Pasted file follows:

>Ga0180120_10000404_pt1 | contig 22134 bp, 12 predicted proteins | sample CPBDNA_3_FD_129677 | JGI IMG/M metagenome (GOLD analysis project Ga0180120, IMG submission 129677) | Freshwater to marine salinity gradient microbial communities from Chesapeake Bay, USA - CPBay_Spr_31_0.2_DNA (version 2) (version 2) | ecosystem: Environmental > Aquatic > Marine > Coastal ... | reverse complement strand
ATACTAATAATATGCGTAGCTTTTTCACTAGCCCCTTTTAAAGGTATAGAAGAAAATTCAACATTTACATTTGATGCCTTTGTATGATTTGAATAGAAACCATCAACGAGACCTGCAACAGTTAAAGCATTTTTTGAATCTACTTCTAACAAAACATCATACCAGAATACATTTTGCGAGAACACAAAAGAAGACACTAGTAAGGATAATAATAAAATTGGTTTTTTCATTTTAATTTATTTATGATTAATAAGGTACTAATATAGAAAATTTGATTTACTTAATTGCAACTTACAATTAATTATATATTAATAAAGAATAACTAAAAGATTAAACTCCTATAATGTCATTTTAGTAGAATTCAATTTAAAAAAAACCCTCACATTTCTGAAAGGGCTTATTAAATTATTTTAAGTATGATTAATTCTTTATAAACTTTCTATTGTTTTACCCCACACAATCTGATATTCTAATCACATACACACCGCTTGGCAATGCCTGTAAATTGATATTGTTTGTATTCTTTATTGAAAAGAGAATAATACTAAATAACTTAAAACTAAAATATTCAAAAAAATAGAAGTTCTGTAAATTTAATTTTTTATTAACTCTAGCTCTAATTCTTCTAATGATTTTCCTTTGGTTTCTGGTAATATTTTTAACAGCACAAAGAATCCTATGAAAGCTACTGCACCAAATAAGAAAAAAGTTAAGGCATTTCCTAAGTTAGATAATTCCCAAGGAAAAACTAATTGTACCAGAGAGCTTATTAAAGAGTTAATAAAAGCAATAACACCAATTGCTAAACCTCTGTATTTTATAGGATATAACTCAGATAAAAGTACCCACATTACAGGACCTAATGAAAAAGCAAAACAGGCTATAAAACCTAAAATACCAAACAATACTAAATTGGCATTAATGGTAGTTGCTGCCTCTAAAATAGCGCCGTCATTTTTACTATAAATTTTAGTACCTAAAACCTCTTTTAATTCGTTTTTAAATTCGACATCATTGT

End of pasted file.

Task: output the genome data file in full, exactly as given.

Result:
>Ga0180120_10000404_pt1 | contig 22134 bp, 12 predicted proteins | sample CPBDNA_3_FD_129677 | JGI IMG/M metagenome (GOLD analysis project Ga0180120, IMG submission 129677) | Freshwater to marine salinity gradient microbial communities from Chesapeake Bay, USA - CPBay_Spr_31_0.2_DNA (version 2) (version 2) | ecosystem: Environmental > Aquatic > Marine > Coastal ... | reverse complement strand
ATACTAATAATATGCGTAGCTTTTTCACTAGCCCCTTTTAAAGGTATAGAAGAAAATTCAACATTTACATTTGATGCCTTTGTATGATTTGAATAGAAACCATCAACGAGACCTGCAACAGTTAAAGCATTTTTTGAATCTACTTCTAACAAAACATCATACCAGAATACATTTTGCGAGAACACAAAAGAAGACACTAGTAAGGATAATAATAAAATTGGTTTTTTCATTTTAATTTATTTATGATTAATAAGGTACTAATATAGAAAATTTGATTTACTTAATTGCAACTTACAATTAATTATATATTAATAAAGAATAACTAAAAGATTAAACTCCTATAATGTCATTTTAGTAGAATTCAATTTAAAAAAAACCCTCACATTTCTGAAAGGGCTTATTAAATTATTTTAAGTATGATTAATTCTTTATAAACTTTCTATTGTTTTACCCCACACAATCTGATATTCTAATCACATACACACCGCTTGGCAATGCCTGTAAATTGATATTGTTTGTATTCTTTATTGAAAAGAGAATAATACTAAATAACTTAAAACTAAAATATTCAAAAAAATAGAAGTTCTGTAAATTTAATTTTTTATTAACTCTAGCTCTAATTCTTCTAATGATTTTCCTTTGGTTTCTGGTAATATTTTTAACAGCACAAAGAATCCTATGAAAGCTACTGCACCAAATAAGAAAAAAGTTAAGGCATTTCCTAAGTTAGATAATTCCCAAGGAAAAACTAATTGTACCAGAGAGCTTATTAAAGAGTTAATAAAAGCAATAACACCAATTGCTAAACCTCTGTATTTTATAGGATATAACTCAGATAAAAGTACCCACATTACAGGACCTAATGAAAAAGCAAAACAGGCTATAAAACCTAAAATACCAAACAATACTAAATTGGCATTAATGGTAGTTGCTGCCTCTAAAATAGCGCCGTCATTTTTACTATAAATTTTAGTACCTAAAACCTCTTTTAATTCGTTTTTAAATTCGACATCATTGT